Building your advocacy strategy

My previous post introduced readers to the concept of advocacy. Now, in a series of posts, I will look at how social enterprises and non-profits can harness its significant power.

The first step is by developing an advocacy strategy. But why is this important? According to the United Nations Children’s Fund (UNICEF), a leader in sharing advocacy best practice for non-profits, “strategic advocacy is the backbone of effective advocacy,” helping to generate fundamental decisions and actions that guide an organization in its advocacy efforts.

As UNICEF notes in its advocacy toolkit, strategic planning is indispensable because it helps put resources to their most effective use, minimize risks and maximize opportunities, navigate complex environments and align advocacy with larger organizational goals.

“A good strategy can be applied to a quick initiative or a long-term programme,” UNICEF states, “but it always creates opportunities to advance efforts and protect gains.”

UN Women and UNiTE 2014 campaign to end violence against women. Photo: UN Women/Jennifer S. Altman

UN Women and UNiTE 2014 campaign to end violence against women. Photo: UN Women/Jennifer S. Altman


Foundation areas for effective advocacy

In its toolkit, UNICEF also lists foundation areas that need to be strong if an organization wishes to achieve effective advocacy. Though these areas are catered to internal UNICEF stakeholders, most of them are still very relevant for all social enterprises and non-profits. The foundation areas of note are:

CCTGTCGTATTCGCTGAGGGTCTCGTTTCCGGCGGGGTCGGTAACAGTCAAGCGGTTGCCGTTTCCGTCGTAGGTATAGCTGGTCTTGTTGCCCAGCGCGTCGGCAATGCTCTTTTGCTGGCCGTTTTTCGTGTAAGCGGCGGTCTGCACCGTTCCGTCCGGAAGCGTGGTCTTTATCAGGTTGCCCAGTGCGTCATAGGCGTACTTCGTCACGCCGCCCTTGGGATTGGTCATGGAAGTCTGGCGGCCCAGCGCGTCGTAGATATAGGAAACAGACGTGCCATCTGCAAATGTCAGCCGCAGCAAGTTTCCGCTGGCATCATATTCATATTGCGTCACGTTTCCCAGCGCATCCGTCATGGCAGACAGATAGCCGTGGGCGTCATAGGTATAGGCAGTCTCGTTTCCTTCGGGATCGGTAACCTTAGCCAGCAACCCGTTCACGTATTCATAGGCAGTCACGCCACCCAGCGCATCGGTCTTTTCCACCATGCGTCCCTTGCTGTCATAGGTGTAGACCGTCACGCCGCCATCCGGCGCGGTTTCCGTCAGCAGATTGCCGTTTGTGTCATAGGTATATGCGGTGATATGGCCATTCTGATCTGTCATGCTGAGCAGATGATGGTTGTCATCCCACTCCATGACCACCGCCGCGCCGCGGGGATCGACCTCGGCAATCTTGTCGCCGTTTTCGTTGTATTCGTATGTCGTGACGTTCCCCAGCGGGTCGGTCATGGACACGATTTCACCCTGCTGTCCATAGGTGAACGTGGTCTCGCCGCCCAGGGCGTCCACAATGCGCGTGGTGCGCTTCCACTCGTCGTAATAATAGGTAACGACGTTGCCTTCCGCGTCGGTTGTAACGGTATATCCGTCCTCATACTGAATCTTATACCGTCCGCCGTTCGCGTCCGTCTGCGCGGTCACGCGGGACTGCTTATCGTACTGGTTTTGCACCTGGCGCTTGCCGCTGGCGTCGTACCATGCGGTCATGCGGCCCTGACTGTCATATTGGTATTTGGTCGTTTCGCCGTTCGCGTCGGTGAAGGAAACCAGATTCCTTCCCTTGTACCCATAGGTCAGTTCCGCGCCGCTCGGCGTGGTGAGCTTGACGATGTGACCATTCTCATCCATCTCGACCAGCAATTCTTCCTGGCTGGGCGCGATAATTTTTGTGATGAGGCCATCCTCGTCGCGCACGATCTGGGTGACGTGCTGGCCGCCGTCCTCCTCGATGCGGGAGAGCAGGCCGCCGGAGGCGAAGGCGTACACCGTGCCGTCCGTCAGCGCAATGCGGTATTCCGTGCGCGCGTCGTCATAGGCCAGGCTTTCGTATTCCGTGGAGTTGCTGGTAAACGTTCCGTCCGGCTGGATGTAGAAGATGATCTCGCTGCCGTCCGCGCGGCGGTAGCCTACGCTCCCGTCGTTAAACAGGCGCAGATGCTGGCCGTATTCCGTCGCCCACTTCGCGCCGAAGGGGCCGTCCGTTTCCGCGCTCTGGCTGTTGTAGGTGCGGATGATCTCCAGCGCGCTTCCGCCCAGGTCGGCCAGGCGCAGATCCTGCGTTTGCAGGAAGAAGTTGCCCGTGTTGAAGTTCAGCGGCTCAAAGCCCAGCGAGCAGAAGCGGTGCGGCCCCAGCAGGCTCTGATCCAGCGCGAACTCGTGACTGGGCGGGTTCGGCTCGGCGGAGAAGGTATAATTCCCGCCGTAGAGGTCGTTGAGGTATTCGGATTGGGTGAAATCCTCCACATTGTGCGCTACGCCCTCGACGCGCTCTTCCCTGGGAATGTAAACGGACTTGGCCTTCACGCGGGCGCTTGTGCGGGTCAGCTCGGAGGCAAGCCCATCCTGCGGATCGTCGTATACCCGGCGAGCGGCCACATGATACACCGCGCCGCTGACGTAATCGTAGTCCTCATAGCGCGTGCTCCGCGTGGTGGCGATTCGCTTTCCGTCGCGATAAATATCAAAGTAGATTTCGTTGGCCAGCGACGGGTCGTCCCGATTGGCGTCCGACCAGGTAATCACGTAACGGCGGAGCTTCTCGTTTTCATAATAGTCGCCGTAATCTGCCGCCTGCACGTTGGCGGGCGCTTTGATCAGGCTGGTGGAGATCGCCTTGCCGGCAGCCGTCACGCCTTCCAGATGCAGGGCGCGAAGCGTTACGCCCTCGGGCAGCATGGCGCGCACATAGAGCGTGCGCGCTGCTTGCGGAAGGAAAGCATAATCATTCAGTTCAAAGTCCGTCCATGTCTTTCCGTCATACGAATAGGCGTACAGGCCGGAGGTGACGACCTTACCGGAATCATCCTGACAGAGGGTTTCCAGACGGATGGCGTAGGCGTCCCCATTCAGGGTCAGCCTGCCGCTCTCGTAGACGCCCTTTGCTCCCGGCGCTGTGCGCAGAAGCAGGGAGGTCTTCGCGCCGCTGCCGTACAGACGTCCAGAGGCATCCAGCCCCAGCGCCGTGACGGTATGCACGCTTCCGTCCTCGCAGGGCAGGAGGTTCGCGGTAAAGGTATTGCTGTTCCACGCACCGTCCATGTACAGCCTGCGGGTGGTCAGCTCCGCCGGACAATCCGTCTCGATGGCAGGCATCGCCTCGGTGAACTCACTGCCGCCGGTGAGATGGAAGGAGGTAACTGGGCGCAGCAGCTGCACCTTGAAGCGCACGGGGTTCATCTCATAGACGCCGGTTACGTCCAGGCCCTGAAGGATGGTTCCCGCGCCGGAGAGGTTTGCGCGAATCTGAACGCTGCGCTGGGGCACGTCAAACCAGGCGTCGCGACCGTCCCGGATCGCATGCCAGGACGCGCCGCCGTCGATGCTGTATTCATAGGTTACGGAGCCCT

1. Credibility: It is crucial that all of your stakeholders trust your organization and value what you have to say. As UNICEF notes, the cornerstones of organizational credibility are expertise and relationships, complemented by strong research and analysis.
  2. Skills: Advocacy itself is a skill, which combines knowledge, good judgment, creativity and problem solving.
  3. Intra-office coordination and leadership: Effective advocacy is driven by strong collaboration between team members as well as strong leadership.
  4. Capacity to generate and communicate relevant evidence: This is closely linked to the ‘credibility’ foundation area. With strong evidence, you will be able to convince decision makers to support your issue. But as UNICEF notes, the evidence must be interpreted and communicated “at the correct time, to the relevant audiences and in the appropriate manner.” Moreover, the evidence should not only highlight the issue, but the causes of and solutions to it.
  5. Ability to assess risks: There are a range of risks that need to be considered, including risks associated with whether or not an  organization undertakes advocacy.
  6. Long-term partnerships that can form a broad base for advocacy: Building relationships is crucial. As UNICEF notes, “Good relationships allow organizations to reach target audiences, or overcome gaps by connecting with influential ‘secondary’ audiences, as well as generating critical mass behind the causes and issues.”
  7. Sufficient resources: As UNICEF notes, advocacy is resource intensive, requiring investments in funds, staff and materials over time. It is therefore essential to determine what resources will be available for advocacy work from the onset.

Stay tuned for my next post, which will focus on the broad aspects to consider when developing your advocacy strategy.

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